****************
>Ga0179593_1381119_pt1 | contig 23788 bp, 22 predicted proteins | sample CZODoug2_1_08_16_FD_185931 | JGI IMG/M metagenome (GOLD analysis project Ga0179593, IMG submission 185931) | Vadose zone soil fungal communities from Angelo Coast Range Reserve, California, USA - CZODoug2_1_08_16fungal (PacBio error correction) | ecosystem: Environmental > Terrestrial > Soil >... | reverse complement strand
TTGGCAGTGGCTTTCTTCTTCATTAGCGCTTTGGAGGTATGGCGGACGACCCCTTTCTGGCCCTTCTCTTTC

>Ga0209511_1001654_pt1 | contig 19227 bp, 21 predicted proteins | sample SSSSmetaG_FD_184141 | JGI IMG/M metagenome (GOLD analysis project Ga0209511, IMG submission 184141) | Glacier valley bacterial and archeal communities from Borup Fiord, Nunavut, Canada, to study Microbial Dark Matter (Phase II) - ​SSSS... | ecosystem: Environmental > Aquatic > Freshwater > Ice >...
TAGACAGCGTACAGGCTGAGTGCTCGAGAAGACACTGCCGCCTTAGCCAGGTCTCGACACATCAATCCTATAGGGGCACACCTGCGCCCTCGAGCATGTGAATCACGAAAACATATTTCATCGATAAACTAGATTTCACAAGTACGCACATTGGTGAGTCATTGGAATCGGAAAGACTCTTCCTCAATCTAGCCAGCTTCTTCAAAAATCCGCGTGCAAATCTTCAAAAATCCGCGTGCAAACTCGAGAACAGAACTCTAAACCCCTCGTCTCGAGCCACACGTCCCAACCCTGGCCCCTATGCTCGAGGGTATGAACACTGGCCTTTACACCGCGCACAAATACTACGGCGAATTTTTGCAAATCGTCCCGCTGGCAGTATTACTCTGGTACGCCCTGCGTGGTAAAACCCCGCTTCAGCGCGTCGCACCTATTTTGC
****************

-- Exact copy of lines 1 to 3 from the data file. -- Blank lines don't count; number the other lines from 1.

>Ga0179593_1381119_pt1 | contig 23788 bp, 22 predicted proteins | sample CZODoug2_1_08_16_FD_185931 | JGI IMG/M metagenome (GOLD analysis project Ga0179593, IMG submission 185931) | Vadose zone soil fungal communities from Angelo Coast Range Reserve, California, USA - CZODoug2_1_08_16fungal (PacBio error correction) | ecosystem: Environmental > Terrestrial > Soil >... | reverse complement strand
TTGGCAGTGGCTTTCTTCTTCATTAGCGCTTTGGAGGTATGGCGGACGACCCCTTTCTGGCCCTTCTCTTTC

>Ga0209511_1001654_pt1 | contig 19227 bp, 21 predicted proteins | sample SSSSmetaG_FD_184141 | JGI IMG/M metagenome (GOLD analysis project Ga0209511, IMG submission 184141) | Glacier valley bacterial and archeal communities from Borup Fiord, Nunavut, Canada, to study Microbial Dark Matter (Phase II) - ​SSSS... | ecosystem: Environmental > Aquatic > Freshwater > Ice >...